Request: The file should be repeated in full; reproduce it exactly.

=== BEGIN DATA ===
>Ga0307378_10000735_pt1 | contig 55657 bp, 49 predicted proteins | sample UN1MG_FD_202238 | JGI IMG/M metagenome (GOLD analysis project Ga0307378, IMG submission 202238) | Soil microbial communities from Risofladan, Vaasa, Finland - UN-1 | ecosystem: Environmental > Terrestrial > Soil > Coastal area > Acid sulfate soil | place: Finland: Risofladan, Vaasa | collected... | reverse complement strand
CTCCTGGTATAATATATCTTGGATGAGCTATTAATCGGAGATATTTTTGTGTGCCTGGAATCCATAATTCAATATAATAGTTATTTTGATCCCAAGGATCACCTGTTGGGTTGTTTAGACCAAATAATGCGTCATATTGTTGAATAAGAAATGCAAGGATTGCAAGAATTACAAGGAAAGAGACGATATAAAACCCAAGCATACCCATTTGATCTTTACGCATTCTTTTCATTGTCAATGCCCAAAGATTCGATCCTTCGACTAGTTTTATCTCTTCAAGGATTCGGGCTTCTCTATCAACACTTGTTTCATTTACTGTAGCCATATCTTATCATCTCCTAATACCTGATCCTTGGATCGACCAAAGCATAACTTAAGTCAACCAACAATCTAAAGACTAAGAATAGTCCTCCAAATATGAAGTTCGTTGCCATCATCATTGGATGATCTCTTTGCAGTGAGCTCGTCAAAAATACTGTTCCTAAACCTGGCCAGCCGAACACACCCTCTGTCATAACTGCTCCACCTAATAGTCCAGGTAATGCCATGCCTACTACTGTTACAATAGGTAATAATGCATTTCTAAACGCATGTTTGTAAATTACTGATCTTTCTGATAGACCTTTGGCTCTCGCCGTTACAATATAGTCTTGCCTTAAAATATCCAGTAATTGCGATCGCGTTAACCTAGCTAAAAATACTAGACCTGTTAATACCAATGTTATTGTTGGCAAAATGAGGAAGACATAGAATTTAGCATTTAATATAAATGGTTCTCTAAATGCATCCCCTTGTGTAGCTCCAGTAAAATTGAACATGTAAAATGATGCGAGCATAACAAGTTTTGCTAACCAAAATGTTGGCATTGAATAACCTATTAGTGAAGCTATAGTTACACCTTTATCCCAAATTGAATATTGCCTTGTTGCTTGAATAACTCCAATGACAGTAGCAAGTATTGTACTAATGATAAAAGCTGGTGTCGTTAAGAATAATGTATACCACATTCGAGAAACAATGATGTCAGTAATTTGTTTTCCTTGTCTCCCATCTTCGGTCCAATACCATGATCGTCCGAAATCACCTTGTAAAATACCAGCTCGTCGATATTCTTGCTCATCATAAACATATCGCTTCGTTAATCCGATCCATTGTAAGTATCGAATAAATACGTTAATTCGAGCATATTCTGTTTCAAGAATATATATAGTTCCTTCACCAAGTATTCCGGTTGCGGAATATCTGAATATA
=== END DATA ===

>Ga0307378_10000735_pt1 | contig 55657 bp, 49 predicted proteins | sample UN1MG_FD_202238 | JGI IMG/M metagenome (GOLD analysis project Ga0307378, IMG submission 202238) | Soil microbial communities from Risofladan, Vaasa, Finland - UN-1 | ecosystem: Environmental > Terrestrial > Soil > Coastal area > Acid sulfate soil | place: Finland: Risofladan, Vaasa | collected... | reverse complement strand
CTCCTGGTATAATATATCTTGGATGAGCTATTAATCGGAGATATTTTTGTGTGCCTGGAATCCATAATTCAATATAATAGTTATTTTGATCCCAAGGATCACCTGTTGGGTTGTTTAGACCAAATAATGCGTCATATTGTTGAATAAGAAATGCAAGGATTGCAAGAATTACAAGGAAAGAGACGATATAAAACCCAAGCATACCCATTTGATCTTTACGCATTCTTTTCATTGTCAATGCCCAAAGATTCGATCCTTCGACTAGTTTTATCTCTTCAAGGATTCGGGCTTCTCTATCAACACTTGTTTCATTTACTGTAGCCATATCTTATCATCTCCTAATACCTGATCCTTGGATCGACCAAAGCATAACTTAAGTCAACCAACAATCTAAAGACTAAGAATAGTCCTCCAAATATGAAGTTCGTTGCCATCATCATTGGATGATCTCTTTGCAGTGAGCTCGTCAAAAATACTGTTCCTAAACCTGGCCAGCCGAACACACCCTCTGTCATAACTGCTCCACCTAATAGTCCAGGTAATGCCATGCCTACTACTGTTACAATAGGTAATAATGCATTTCTAAACGCATGTTTGTAAATTACTGATCTTTCTGATAGACCTTTGGCTCTCGCCGTTACAATATAGTCTTGCCTTAAAATATCCAGTAATTGCGATCGCGTTAACCTAGCTAAAAATACTAGACCTGTTAATACCAATGTTATTGTTGGCAAAATGAGGAAGACATAGAATTTAGCATTTAATATAAATGGTTCTCTAAATGCATCCCCTTGTGTAGCTCCAGTAAAATTGAACATGTAAAATGATGCGAGCATAACAAGTTTTGCTAACCAAAATGTTGGCATTGAATAACCTATTAGTGAAGCTATAGTTACACCTTTATCCCAAATTGAATATTGCCTTGTTGCTTGAATAACTCCAATGACAGTAGCAAGTATTGTACTAATGATAAAAGCTGGTGTCGTTAAGAATAATGTATACCACATTCGAGAAACAATGATGTCAGTAATTTGTTTTCCTTGTCTCCCATCTTCGGTCCAATACCATGATCGTCCGAAATCACCTTGTAAAATACCAGCTCGTCGATATTCTTGCTCATCATAAACATATCGCTTCGTTAATCCGATCCATTGTAAGTATCGAATAAATACGTTAATTCGAGCATATTCTGTTTCAAGAATATATATAGTTCCTTCACCAAGTATTCCGGTTGCGGAATATCTGAATATA